Syria urged to allow gas attack inspection

The United Nations yesterday demanded Syria give its chemical weapons experts immediate access to rebel-held Damascus suburbs where poison gas appears to have killed hundreds just a few miles from the UN team’s hotel.

There was no sign, however, that scientists would soon be taking samples at the scene of horrors that have drawn comparison with the gassing of thousands of Iraqi Kurds at Halabja in 1988.

However, there were reports on Sky News last night that Russia has joined international calls for UN investigators to be allowed access to the site.

Syria’s staunchest ally suggested the attack — which Syrian rebels claim killed 1,300 people — could be a “premeditated provocation” by opposition forces.

But it urged the Syrian government and the UN to agree on a visit by the experts, who are already in the country to examine previous claims of chemical weapons use in the two-and-a-half year civil war.

Russian Foreign Ministry spokesman Alexander Lukashevich said Syria’s position on sending inspectors to the site of the reported attack should be respected, but dismissed the suggestion that Russia would object to such an investigation.

“We, quite the opposite, have an interest in the investigation into what happened (to) happen objectively.”

President Bashar al-Assad’s opponents gave death tolls from 500 to well over 1,000 and said more bodies were being found in the wake of Wednesday’s mysterious pre-dawn killer fumes, which the Syrian government insists were not its doing.

Images, including some by freelance photographers supplied to Reuters, showed scores of bodies laid out on floors with no visible signs of injury. Some had foam at the nose and mouth.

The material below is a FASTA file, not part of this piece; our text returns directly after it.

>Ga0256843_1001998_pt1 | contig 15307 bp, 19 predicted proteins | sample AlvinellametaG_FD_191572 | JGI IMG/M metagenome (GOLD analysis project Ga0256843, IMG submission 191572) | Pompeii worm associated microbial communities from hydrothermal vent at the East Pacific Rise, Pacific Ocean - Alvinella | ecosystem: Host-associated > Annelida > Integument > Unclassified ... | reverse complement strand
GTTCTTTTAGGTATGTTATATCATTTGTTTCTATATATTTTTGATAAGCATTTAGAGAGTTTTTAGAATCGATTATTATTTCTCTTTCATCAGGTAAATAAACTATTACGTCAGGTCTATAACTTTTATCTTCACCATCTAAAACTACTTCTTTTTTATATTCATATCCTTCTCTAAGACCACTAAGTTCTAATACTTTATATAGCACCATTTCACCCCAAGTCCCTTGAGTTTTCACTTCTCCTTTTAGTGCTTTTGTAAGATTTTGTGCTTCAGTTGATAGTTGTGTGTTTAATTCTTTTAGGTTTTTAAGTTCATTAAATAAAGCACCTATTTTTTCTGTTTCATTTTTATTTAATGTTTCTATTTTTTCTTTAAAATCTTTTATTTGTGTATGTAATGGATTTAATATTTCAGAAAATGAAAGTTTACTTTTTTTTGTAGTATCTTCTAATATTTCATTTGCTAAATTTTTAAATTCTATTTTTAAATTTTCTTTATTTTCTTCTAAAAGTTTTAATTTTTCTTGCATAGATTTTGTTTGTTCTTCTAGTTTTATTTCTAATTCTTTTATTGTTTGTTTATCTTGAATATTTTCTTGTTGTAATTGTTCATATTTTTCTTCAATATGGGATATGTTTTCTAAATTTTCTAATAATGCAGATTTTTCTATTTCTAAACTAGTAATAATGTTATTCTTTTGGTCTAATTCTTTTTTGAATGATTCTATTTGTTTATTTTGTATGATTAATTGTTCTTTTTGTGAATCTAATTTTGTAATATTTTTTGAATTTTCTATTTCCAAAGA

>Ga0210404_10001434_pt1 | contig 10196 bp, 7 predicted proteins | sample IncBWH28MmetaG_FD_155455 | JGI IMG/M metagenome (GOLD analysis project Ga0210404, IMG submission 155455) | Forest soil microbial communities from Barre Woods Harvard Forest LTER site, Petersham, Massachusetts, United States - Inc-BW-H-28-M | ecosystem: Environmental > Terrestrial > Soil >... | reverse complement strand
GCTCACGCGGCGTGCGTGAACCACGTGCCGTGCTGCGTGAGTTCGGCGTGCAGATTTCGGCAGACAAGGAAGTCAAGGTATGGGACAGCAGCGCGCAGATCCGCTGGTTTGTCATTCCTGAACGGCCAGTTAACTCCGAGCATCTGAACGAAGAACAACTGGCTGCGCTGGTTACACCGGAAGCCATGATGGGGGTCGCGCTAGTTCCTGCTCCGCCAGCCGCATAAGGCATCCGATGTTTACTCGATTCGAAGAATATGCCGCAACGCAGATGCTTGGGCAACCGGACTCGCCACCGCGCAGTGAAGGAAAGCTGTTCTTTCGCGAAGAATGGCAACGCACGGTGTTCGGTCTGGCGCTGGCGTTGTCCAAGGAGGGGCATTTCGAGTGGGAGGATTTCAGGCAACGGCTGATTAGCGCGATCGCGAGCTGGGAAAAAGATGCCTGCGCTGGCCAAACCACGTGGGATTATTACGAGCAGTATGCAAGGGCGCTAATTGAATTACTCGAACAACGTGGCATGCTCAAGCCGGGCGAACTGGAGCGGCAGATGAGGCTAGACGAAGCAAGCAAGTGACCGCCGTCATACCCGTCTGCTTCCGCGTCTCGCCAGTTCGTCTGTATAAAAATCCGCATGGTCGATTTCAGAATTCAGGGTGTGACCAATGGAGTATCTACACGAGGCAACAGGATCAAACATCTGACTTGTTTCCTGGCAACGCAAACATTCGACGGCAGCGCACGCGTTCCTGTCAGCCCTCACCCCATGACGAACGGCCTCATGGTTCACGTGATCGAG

Talk, notably from France and Britain, of a forceful foreign response remains unlikely to be translated into rapid, concerted action given division between the West and Russia at Wednesday’s UN Security Council meeting, and caution from Washington yesterday.

On Wednesday, the Security Council merely called in vague terms for “clarity”.

Yesterday, UN secretary-general Ban Ki-moon said Syria must let the UN team already in Damascus investigate “without delay”. He said he would send a top disarmament official, Angela Kane, to lobby the Syrian government in person.

Ban said he expected a swift, positive answer.

US president Barack Obama has directed US intelligence agencies to urgently help establish what caused the deaths, a State Department spokeswoman said.

Former weapons investigators say every hour matters. “The longer it takes, the easier it is for anybody who has used it to try to cover up,” said Demetrius Perricos, who headed the UN’s team of weapons inspectors in Iraq.

French foreign minister Laurent Fabius said world powers must respond with force if allegations that Syria’s government was responsible prove true. But even Fabius stressed there was no question of sending in troops on the ground.

Britain, too, said no option should be ruled out “that might save innocent lives in Syria”. But European forces can do little without US help, and Washington shows little appetite for war.

Syrian officials have called allegations against their forces “illogical and fabricated”. They point to the timing of the attack, days after UN inspectors arrived after months of argument, and to previous assurances that, if they possessed chemical weapons, they would never use them against Syrians.

Many rebels and activists in the opposition area say they have lost interest in promises of UN investigations or in help from abroad: “We are 7km away, just a five-minute car ride from where they are staying,” said activist Bara Abdelrahman.

“We’re being exterminated with poison gas while they drink their coffee and sit inside their hotels.”

A spokesman from the opposition’s Syrian National Coalition said bodies were still being found on the outskirts of Damascus.

“We expect the number to grow because we just discovered a neighbourhood in Zamalka where there are houses full of dead people,” said Khaled Saleh.

— Reuters

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